MMA fighter Syafiq can't wait to fight

MMA fighter Syafiq can't wait to fight
WORKING OUT: Singapore pro boxer Syafiq will fight in the Super Four tournament with contenders from Malaysia, Philippines and Thailand, aiming to be crowned WBF Asia Pacific Light Heavyweight championship.
PHOTO: The New Paper

A little over three years ago, his professional boxing career got off to the perfect start.

In front of a home crowd at Marina Bay Sands, Syafiq "The Slasher" Abdul Samad beat Briton James Goyder with a first round stoppage in their light-middleweight fight on the undercard of the Indonesian world featherweight champion Chris John's successful WBA title defence on Nov 9, 2012.

Since then, Syafiq has found opportunities in pro boxing - or any other form of fighting like MMA (mixed martial arts), for that matter - hard to come by.

Little wonder the 22-year-old is relishing being part of the top bill at the Singapore Fighting Championship (SFC) 2 at Le Danz ballroom on Feb 20, where he will compete in a Super Four tournament for the World Boxing Foundation Asia Pacific Light Heavyweight championship.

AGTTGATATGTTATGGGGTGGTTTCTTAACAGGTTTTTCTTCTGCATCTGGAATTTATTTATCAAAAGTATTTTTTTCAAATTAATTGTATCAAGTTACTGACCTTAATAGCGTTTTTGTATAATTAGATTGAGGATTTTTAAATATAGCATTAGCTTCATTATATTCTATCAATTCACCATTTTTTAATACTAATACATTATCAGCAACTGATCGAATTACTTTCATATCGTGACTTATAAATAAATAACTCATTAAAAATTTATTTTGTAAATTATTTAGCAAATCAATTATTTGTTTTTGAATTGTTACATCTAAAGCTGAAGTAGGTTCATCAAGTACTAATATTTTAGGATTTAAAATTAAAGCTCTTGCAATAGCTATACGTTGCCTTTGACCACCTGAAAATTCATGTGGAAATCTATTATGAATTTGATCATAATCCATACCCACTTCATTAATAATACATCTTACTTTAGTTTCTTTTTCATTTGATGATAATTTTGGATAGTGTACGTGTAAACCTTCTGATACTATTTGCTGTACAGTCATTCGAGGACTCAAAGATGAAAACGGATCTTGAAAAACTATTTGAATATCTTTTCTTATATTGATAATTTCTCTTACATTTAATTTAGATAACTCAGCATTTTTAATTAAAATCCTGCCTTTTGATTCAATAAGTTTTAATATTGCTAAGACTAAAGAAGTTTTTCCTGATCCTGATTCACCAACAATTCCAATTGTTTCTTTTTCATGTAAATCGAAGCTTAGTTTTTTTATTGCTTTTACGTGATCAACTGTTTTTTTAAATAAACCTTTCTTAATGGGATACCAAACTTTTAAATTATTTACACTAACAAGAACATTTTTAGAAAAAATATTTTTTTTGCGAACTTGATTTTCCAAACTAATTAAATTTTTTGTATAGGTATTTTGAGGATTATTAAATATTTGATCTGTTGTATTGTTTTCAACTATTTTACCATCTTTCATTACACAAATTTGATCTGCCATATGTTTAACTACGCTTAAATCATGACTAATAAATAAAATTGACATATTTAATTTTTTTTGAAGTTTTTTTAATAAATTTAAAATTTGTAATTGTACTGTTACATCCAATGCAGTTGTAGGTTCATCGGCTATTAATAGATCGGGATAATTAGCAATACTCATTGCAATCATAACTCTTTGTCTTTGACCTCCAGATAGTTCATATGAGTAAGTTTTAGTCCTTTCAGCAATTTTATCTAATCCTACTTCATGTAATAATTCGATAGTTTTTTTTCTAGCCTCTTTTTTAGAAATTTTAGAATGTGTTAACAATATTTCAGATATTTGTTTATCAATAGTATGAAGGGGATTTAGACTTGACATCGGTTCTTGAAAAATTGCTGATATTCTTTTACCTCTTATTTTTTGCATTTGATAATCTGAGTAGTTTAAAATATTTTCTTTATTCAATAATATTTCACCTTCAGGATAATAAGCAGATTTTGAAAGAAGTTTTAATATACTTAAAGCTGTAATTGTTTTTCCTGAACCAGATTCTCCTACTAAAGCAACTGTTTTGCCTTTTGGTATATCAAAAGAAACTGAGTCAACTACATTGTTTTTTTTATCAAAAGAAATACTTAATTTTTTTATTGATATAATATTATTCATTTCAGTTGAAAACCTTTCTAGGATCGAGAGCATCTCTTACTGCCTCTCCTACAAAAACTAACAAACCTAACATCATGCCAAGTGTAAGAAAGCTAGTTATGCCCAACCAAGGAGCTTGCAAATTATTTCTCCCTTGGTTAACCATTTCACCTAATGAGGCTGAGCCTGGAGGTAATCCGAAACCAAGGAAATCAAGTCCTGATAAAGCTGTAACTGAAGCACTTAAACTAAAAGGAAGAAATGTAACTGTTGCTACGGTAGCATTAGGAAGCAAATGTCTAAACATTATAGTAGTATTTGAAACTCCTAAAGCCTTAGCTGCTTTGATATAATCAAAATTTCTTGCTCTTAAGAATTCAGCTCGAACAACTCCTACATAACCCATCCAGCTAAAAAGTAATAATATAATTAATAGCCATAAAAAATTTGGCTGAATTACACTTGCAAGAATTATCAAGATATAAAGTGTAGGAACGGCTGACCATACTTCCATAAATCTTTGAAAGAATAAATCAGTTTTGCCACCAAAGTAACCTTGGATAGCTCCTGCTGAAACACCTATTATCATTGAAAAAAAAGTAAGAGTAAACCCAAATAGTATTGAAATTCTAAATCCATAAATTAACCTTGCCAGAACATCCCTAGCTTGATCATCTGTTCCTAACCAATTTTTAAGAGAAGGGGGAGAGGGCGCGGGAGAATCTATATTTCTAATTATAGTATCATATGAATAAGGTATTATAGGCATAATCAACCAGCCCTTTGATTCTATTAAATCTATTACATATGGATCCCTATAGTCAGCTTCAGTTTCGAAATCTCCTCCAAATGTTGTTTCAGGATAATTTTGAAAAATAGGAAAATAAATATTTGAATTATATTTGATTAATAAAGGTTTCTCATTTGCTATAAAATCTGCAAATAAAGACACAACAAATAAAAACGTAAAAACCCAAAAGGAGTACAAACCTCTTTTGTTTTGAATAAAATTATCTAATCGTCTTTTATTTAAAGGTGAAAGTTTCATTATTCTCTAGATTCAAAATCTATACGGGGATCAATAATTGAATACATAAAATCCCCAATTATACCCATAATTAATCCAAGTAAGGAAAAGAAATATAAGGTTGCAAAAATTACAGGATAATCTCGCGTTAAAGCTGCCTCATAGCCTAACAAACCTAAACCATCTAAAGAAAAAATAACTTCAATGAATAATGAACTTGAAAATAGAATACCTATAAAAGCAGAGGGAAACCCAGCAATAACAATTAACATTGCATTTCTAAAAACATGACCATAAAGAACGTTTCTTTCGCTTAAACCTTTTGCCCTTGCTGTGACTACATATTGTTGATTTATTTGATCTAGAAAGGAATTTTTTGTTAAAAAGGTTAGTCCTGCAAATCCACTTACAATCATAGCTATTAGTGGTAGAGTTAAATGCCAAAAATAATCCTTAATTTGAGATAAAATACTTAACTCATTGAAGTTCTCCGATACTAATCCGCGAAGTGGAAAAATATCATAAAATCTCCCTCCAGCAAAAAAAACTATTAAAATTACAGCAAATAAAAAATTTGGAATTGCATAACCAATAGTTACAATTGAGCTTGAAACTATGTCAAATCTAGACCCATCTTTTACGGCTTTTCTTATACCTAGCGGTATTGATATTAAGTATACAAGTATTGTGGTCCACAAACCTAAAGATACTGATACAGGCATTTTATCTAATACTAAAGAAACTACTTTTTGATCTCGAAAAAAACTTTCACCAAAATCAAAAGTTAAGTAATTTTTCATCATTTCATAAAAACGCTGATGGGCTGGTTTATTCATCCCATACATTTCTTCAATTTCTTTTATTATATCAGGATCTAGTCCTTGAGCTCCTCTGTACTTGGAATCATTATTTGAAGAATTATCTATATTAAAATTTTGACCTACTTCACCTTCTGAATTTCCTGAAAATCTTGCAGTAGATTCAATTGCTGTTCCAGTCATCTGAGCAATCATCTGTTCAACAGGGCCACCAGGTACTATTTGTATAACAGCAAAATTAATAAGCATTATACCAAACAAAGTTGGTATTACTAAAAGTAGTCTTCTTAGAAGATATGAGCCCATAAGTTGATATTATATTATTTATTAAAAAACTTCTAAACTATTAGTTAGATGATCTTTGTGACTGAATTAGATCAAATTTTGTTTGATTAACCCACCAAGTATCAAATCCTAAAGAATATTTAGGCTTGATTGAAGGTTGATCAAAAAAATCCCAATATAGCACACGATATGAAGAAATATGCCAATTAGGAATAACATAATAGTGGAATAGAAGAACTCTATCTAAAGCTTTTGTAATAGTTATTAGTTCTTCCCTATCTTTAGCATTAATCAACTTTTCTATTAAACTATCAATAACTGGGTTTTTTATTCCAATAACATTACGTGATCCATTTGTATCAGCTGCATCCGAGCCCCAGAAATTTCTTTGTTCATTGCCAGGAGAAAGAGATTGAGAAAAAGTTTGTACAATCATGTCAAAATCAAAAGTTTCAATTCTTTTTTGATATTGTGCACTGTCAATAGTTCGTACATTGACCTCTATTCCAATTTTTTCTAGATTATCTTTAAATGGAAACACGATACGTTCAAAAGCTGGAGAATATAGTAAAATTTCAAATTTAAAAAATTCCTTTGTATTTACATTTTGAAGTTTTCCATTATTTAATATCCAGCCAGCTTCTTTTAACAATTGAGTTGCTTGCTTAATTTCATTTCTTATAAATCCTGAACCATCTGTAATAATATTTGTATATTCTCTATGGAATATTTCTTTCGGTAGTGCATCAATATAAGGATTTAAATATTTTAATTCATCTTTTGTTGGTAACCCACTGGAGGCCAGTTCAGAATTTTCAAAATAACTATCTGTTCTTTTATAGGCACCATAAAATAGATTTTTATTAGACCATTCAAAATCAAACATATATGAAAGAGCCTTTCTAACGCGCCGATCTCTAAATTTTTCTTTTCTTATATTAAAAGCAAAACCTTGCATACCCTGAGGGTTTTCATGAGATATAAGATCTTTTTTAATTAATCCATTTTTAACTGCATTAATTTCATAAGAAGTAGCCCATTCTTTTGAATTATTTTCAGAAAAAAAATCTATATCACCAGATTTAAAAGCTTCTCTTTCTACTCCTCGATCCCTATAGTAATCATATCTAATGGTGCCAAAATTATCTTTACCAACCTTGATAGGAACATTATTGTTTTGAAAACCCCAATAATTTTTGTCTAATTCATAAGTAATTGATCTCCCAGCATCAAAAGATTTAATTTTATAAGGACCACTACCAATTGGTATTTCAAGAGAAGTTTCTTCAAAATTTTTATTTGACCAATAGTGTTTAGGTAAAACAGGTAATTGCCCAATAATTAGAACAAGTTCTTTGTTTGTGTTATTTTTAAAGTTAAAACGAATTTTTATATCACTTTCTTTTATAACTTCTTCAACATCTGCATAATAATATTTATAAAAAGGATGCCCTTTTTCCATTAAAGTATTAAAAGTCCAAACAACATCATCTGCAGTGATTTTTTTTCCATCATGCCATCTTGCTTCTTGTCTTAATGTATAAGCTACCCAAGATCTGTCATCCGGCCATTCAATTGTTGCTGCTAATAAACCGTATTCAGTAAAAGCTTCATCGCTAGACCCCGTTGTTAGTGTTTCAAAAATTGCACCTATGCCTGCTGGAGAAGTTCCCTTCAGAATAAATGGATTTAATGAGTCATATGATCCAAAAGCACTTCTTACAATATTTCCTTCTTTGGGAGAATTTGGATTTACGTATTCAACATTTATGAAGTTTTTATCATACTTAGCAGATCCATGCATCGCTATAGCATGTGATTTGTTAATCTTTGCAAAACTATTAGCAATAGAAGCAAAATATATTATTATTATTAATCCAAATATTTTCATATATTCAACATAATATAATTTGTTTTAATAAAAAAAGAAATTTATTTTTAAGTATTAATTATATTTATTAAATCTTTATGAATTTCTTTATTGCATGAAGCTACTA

The Singaporean's rivals for the title are Malaysia's Ridzuan Dahari, Richard Corminal of the Philippines and Thailand's Frapayak Muatrunsarakham.

A full-time National Serviceman, Syafiq is also proficient in Muay Thai, Greco-Roman Wrestling and Brazilian Jiu Jit Su, and admits his long-term ambition is in MMA.

Speaking to The New Paper recently, the youngster, who got his nickname after surviving a vicious machete attack (see other story) eight years ago, said: "Having a chance to win the WBF Asia Pacific title is a big opportunity.

"It's a major pro boxing title.

"I want the recognition (of being a regional champion). I want to progress."

Syafiq is ambitious.

"In Singapore, when people think of football, they think Fandi Ahmad," he mused.

"When they think of boxing, I want them to think of me.

"To do that, I have to make my mark. So this (WBF title) is one of my goals.

"My ultimate ambition is to be a world champion, in MMA or any other fight sports... And to compete in the UFC (Ultimate Fighting Championship).

"Even if I don't get it, I know I would have given my best.

"Like they say, if you reach for the sky and you don't get it, you'll still land on the clouds."

According to his coach of seven years, Arvind Lalwani, the Republic Polytechnic graduate has some serious talent.

He was the first Singaporean to become an Asian Muay Thai champion, when he won in Uzbekistan in a youth category in 2010.

He was also the first Singaporean to compete in overseas MMA promotions like Dare FC and Pacific Xtreme Combat, in Thailand and Hong Kong, respectively.

He won both times, and his professional MMA record so far is an impressive four wins from five fights.

But fighters need to consistently be in competition and that's where Syafiq has suffered.

His last fight was at SFC 1, on 20 Dec 2014. Three times last year, he was slated to fight overseas, and each time the opportunity fell through.

Arvind, however, says Syafiq's young enough and can reach the top.